Why Hollywood continues to believe it can just film a novel straight from the text without first editing, reformatting and re-imagining it into something screenworthy, is a mystery for the ages – perhaps one that will never be solved. Ron Howard and Akiva Goldsman have taken one of the most popular novels of all time, and in attempting to convert it for the screen they have forgotten that film is a different art form. Much as Chris Columbus (who was responsible for the uninspired adaptations of Harry Potter and the Philosopher’s Stone and Harry Potter and the Chamber of Secrets), and Mike Newell (who helmed the disappointing Harry Potter and the Goblet of Fire) failed to see that simple principle, Howard seems to have desired to stay so true to the source work, he forgot his film was supposed to be entertaining. Novels can be put down and picked up again at will, allowing much greater freedom for long expository sequences and character development, and yet the skill of a great filmmaker is to convey the information concisely, such that we feel we know the characters and plot as well as were they written, but within the time and attention-span limitations that are inherent on screen.
There are some elements that are well managed – the symbol illumination that Stuart refers to above works very well, and the scenes with Robert Langdon’s imagination played out are a useful technique that allow some streamlining of the exposition and reduction in the relative verbosity of his character. The translation of Silas the Albino Monk is horrifying, with his self-flagellation more appalling for being in vivid colour, and Paul Bettany almost unrecognisable. Sir Ian McKellen, as other reviewers have mentioned, stands out amidst a sea of average performances, and in fact seems the only one having any fun. His sparkle and wit, and the vigour he displays, put some of his colleagues to shame.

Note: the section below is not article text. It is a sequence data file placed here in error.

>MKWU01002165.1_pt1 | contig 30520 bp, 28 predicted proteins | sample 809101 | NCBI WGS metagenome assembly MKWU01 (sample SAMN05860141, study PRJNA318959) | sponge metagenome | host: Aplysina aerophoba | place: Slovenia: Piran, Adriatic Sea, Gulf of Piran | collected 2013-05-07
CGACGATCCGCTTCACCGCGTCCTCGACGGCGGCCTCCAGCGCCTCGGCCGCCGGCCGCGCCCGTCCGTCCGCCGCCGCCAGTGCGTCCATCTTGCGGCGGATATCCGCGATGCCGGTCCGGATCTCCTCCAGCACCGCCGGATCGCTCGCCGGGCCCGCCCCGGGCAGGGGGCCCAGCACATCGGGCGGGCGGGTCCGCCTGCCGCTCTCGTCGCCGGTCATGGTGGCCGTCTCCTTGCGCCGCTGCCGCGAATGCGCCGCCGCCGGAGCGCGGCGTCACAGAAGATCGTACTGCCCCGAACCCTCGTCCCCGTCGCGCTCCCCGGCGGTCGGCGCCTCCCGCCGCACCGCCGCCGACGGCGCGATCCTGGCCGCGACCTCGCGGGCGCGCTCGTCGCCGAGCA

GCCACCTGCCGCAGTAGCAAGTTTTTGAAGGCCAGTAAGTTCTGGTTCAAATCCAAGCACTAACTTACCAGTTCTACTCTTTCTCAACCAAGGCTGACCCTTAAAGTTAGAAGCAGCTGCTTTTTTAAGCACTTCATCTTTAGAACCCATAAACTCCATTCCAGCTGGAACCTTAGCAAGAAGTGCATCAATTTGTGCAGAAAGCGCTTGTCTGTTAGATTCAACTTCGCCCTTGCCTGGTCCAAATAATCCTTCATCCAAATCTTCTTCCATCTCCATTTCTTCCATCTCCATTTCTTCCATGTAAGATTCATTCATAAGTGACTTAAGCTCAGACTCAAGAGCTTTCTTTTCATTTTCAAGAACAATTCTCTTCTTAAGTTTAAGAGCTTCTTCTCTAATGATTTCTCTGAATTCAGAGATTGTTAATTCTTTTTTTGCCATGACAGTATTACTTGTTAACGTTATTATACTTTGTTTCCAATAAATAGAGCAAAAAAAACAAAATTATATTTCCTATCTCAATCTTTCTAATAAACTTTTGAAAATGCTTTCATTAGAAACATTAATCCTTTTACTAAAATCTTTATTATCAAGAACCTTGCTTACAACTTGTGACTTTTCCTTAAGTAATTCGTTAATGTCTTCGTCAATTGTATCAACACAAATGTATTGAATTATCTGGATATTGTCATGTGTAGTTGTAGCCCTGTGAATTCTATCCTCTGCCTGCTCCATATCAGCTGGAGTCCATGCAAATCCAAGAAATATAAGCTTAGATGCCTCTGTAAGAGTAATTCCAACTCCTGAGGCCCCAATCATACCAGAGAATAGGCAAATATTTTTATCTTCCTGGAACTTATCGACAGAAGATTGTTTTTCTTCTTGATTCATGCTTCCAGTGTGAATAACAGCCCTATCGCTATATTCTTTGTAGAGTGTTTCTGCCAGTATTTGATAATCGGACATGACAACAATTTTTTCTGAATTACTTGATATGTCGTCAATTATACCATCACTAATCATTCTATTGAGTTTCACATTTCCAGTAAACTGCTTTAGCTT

Sadly, even the great Ian McKellen can’t save some of the dialogue; much of this is so over the top as to make one laugh. The final stanza contains several examples of what could be future ‘lines of the year’, with Tom Hanks especially unlucky. There are laugh-worthy moments, but generally one can only cringe.
Ron Howard makes well-made films, and this is no exception. As mentioned, the special effects that allow us to view Langdon’s imagination are informative without being showy, and fit seamlessly within the film. The tension is ramped up, and then released, before being ramped up again and again, but one suspects that with most of the world having read this novel, there won’t be many surprises. At a tick under two and one half hours, the risk is that the patience of the audience is too sorely tested, and perhaps more judicious editing of the twists and turns in the source would have allowed for a more watchable film. Certainly, this isn’t a movie that will be rewatched over and over – it is likely to be one of the highest grossing movies of all time though, which perhaps explains the mystery outlined above.
Review by Mark Lavercombe, 18th May 2006Hoopla Factor: